After a court ruling last week that denied on procedural grounds NBAA’s petition to overturn an agreement between the FAA and the city of Santa Monica, the organization said the effort to keep Santa Monica Municipal Airport (SMO) will continue. NBAA had urged the U.S. Court of Appeals for the District of Columbia Circuit to vacate the January 2017 settlement that allows the city to curtail aviation operations at SMO and gives it the option to close the airport entirely in late 2028.
The June 12 ruling found that the settlement is not reviewable by the D.C. Court, but only by the Ninth Circuit Court of Appeals in California. NBAA argued that, in making the settlement, the FAA exceeded its authority and defied requirements established by Congress.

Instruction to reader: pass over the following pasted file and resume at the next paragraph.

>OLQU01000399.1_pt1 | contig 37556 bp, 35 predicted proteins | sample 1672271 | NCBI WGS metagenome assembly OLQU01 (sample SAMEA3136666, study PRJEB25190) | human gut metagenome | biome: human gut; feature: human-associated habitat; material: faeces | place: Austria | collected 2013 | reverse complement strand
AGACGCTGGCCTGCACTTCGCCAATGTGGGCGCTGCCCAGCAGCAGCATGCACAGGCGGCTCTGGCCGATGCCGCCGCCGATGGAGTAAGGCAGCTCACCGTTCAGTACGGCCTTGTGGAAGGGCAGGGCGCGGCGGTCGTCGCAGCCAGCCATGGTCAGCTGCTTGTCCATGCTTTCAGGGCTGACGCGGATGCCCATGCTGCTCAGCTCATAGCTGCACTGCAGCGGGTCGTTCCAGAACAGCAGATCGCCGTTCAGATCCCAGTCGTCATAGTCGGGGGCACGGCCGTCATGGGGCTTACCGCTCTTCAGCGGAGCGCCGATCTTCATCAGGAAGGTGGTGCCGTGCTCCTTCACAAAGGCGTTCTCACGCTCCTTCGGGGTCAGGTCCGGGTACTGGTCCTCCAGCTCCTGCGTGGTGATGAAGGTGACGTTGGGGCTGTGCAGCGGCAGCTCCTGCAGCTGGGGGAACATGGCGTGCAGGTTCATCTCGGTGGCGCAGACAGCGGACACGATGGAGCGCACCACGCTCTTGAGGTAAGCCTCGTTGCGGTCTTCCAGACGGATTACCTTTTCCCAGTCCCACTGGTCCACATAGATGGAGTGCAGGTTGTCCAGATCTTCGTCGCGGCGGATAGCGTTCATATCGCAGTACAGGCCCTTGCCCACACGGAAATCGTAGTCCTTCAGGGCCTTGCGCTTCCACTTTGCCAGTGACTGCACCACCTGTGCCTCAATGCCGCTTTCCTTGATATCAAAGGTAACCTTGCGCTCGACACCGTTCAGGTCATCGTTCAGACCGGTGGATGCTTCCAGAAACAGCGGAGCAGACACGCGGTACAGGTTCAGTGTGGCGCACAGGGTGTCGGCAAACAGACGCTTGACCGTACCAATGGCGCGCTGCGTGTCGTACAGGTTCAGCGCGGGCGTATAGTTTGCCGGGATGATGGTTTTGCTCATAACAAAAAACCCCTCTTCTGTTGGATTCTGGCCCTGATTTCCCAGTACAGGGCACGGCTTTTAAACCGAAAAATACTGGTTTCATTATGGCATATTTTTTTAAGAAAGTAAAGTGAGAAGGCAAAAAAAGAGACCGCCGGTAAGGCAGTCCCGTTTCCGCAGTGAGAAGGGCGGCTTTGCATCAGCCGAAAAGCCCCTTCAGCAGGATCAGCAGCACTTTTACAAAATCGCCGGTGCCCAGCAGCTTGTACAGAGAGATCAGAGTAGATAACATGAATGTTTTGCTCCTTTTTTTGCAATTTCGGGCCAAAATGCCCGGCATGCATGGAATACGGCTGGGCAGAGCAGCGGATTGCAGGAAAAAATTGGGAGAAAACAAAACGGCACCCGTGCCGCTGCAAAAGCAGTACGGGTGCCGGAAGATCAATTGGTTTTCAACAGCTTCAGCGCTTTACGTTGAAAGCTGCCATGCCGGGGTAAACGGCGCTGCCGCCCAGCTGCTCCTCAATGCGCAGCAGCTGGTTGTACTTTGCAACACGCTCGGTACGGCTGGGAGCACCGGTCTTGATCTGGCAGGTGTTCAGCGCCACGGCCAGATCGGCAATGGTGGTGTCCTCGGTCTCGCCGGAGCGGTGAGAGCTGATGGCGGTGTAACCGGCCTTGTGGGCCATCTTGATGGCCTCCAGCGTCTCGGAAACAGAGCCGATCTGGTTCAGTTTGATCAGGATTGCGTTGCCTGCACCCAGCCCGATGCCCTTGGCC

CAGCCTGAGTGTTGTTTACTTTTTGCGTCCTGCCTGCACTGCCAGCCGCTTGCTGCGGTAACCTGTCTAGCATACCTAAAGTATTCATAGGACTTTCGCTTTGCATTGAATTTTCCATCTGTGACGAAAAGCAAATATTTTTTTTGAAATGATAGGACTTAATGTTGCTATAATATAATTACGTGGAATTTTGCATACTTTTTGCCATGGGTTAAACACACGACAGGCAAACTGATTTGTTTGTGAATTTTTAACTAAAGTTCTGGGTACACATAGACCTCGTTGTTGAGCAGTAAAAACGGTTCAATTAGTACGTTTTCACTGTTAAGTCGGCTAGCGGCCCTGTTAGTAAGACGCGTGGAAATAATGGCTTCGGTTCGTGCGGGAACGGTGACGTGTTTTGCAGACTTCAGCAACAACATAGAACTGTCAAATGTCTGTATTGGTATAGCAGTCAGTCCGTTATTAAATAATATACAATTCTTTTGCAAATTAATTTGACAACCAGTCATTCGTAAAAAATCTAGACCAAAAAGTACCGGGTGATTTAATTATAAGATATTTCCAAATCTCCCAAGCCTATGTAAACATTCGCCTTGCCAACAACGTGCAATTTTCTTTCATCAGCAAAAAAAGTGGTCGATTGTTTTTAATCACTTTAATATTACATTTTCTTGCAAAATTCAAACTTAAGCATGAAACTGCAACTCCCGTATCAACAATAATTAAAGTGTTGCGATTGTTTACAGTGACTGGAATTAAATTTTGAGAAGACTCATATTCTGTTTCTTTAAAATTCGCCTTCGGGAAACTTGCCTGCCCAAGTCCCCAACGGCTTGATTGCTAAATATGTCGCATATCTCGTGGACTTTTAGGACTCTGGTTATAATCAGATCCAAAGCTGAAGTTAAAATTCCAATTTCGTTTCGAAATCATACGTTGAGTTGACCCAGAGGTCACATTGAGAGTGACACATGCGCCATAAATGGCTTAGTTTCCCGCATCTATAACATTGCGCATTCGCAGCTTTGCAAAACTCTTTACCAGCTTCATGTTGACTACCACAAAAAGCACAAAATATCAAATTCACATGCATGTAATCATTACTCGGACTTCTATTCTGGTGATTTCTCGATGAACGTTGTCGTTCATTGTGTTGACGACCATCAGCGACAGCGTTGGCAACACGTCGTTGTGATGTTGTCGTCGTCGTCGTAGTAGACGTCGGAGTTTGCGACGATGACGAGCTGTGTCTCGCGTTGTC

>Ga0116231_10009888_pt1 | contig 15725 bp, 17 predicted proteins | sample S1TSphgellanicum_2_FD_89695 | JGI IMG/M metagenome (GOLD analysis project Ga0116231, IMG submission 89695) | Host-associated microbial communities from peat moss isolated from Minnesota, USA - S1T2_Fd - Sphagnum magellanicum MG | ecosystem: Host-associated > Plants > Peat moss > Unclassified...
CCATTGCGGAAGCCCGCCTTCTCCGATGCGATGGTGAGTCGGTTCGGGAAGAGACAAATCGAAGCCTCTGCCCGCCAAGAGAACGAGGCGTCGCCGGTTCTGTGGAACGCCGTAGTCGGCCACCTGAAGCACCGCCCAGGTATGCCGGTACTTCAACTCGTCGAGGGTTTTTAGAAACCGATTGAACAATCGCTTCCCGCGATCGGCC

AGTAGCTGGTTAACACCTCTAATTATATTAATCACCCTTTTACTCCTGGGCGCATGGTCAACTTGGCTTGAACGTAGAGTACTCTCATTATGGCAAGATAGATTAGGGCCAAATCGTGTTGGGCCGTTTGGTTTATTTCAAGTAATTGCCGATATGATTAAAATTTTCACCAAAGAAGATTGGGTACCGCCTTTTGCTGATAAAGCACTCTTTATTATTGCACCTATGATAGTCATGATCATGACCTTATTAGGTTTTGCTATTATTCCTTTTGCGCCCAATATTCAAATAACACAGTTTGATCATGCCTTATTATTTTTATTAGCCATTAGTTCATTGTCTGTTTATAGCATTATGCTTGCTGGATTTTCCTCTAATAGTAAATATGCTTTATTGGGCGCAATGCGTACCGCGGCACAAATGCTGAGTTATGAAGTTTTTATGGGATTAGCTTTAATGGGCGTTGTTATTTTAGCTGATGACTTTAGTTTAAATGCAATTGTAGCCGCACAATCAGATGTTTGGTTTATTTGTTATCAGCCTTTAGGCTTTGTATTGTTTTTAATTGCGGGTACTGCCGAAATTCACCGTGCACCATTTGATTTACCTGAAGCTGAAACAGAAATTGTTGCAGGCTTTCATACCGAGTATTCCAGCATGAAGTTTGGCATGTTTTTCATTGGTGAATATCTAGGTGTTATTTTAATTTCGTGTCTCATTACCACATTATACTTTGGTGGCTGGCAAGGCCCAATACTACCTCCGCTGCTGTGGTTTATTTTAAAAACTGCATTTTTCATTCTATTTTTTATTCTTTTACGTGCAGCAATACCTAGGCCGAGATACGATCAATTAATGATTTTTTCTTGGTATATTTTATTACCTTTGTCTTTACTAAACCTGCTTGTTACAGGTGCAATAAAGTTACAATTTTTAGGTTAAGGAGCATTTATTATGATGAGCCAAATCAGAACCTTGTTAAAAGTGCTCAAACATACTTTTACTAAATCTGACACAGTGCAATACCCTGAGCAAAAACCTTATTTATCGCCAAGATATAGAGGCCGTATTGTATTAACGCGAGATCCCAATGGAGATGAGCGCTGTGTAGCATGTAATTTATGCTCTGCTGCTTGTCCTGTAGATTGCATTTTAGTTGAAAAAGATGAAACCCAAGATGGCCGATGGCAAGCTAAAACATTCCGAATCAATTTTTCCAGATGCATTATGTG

“We’re obviously disappointed, but it’s important to note the court did not make a determination as to the merits of our arguments against the validity of the original settlement agreement,” said NBAA president and CEO Ed Bolen. “This ruling was purely a matter of procedure, and in no way does it establish a precedent by which the FAA may enter into similar agreements affecting the fates of other vital general aviation airports.”
Before the recent agreement, the FAA maintained that the city’s obligation to preserve SMO lasts in perpetuity under obligations in a 1948 surplus-property deed.